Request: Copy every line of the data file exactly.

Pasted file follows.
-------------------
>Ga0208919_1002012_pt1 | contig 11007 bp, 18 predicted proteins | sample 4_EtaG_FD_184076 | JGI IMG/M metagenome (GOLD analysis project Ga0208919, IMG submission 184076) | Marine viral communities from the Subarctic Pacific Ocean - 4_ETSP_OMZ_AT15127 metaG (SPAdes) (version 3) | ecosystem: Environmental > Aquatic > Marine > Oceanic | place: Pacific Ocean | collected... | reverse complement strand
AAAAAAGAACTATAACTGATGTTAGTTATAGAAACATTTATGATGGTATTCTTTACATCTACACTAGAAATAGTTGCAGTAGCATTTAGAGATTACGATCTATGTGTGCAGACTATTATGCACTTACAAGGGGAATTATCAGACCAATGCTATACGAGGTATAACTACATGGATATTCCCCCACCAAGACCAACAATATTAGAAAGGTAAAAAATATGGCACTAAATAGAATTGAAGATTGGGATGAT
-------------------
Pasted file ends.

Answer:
>Ga0208919_1002012_pt1 | contig 11007 bp, 18 predicted proteins | sample 4_EtaG_FD_184076 | JGI IMG/M metagenome (GOLD analysis project Ga0208919, IMG submission 184076) | Marine viral communities from the Subarctic Pacific Ocean - 4_ETSP_OMZ_AT15127 metaG (SPAdes) (version 3) | ecosystem: Environmental > Aquatic > Marine > Oceanic | place: Pacific Ocean | collected... | reverse complement strand
AAAAAAGAACTATAACTGATGTTAGTTATAGAAACATTTATGATGGTATTCTTTACATCTACACTAGAAATAGTTGCAGTAGCATTTAGAGATTACGATCTATGTGTGCAGACTATTATGCACTTACAAGGGGAATTATCAGACCAATGCTATACGAGGTATAACTACATGGATATTCCCCCACCAAGACCAACAATATTAGAAAGGTAAAAAATATGGCACTAAATAGAATTGAAGATTGGGATGAT